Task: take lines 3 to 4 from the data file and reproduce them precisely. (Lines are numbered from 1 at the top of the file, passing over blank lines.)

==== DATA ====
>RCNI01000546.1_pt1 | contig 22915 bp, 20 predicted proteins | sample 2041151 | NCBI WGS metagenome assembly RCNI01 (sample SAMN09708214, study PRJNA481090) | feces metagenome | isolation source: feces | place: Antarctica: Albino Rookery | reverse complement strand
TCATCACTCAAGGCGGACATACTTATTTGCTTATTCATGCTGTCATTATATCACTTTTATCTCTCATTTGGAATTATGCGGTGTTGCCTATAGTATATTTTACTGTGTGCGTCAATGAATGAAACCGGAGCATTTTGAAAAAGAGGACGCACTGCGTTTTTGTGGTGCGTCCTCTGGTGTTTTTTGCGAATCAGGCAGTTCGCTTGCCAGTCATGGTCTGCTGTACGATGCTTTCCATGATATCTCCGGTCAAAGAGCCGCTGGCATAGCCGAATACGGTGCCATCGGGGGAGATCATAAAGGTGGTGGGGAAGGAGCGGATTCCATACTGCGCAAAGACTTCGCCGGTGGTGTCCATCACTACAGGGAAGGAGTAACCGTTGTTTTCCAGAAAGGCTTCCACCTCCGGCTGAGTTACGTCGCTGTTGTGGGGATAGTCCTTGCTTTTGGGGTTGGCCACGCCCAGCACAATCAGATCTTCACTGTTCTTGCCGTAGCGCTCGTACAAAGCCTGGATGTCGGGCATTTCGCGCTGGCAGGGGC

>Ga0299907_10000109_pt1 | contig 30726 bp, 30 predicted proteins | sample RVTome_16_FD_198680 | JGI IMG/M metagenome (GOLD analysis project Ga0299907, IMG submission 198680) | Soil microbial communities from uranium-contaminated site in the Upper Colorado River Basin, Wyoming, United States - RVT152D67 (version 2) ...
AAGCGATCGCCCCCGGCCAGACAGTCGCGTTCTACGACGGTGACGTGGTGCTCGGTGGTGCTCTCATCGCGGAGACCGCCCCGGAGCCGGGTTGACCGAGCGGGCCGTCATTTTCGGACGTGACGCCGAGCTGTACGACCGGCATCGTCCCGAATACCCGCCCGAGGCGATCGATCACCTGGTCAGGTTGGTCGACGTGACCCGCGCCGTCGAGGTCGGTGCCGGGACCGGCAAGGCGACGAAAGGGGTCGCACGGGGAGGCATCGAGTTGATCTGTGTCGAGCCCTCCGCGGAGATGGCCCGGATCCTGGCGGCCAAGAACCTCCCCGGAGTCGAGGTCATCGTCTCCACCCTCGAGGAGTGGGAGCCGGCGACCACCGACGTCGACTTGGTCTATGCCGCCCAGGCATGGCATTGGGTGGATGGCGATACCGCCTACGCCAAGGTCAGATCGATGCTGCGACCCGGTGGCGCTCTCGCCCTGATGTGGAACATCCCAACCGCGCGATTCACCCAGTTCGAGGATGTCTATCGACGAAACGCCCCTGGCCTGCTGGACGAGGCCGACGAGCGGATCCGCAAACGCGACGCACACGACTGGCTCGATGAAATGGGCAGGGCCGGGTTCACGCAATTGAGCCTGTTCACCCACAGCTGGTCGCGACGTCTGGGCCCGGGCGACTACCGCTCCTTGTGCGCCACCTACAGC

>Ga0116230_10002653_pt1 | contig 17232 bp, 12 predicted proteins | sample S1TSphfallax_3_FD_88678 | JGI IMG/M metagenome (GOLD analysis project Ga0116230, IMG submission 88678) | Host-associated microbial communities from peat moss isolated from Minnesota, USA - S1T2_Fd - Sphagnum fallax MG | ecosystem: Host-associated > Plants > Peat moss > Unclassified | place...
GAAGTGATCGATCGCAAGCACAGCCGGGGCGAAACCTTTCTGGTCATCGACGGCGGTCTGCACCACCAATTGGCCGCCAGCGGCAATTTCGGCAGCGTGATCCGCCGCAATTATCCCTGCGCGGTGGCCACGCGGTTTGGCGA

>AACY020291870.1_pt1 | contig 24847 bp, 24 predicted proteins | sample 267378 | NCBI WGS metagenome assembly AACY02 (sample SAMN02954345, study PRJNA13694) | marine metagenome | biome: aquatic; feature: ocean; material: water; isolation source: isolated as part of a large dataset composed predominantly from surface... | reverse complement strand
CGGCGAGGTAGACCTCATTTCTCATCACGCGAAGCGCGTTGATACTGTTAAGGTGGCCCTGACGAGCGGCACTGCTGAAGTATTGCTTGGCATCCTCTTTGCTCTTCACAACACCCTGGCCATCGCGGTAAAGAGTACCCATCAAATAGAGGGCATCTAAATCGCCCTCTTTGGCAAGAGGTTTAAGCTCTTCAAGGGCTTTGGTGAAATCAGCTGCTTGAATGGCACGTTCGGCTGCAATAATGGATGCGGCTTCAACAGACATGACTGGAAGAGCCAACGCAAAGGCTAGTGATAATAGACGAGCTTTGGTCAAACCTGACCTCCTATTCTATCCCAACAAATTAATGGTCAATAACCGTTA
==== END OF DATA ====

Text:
>Ga0299907_10000109_pt1 | contig 30726 bp, 30 predicted proteins | sample RVTome_16_FD_198680 | JGI IMG/M metagenome (GOLD analysis project Ga0299907, IMG submission 198680) | Soil microbial communities from uranium-contaminated site in the Upper Colorado River Basin, Wyoming, United States - RVT152D67 (version 2) ...
AAGCGATCGCCCCCGGCCAGACAGTCGCGTTCTACGACGGTGACGTGGTGCTCGGTGGTGCTCTCATCGCGGAGACCGCCCCGGAGCCGGGTTGACCGAGCGGGCCGTCATTTTCGGACGTGACGCCGAGCTGTACGACCGGCATCGTCCCGAATACCCGCCCGAGGCGATCGATCACCTGGTCAGGTTGGTCGACGTGACCCGCGCCGTCGAGGTCGGTGCCGGGACCGGCAAGGCGACGAAAGGGGTCGCACGGGGAGGCATCGAGTTGATCTGTGTCGAGCCCTCCGCGGAGATGGCCCGGATCCTGGCGGCCAAGAACCTCCCCGGAGTCGAGGTCATCGTCTCCACCCTCGAGGAGTGGGAGCCGGCGACCACCGACGTCGACTTGGTCTATGCCGCCCAGGCATGGCATTGGGTGGATGGCGATACCGCCTACGCCAAGGTCAGATCGATGCTGCGACCCGGTGGCGCTCTCGCCCTGATGTGGAACATCCCAACCGCGCGATTCACCCAGTTCGAGGATGTCTATCGACGAAACGCCCCTGGCCTGCTGGACGAGGCCGACGAGCGGATCCGCAAACGCGACGCACACGACTGGCTCGATGAAATGGGCAGGGCCGGGTTCACGCAATTGAGCCTGTTCACCCACAGCTGGTCGCGACGTCTGGGCCCGGGCGACTACCGCTCCTTGTGCGCCACCTACAGC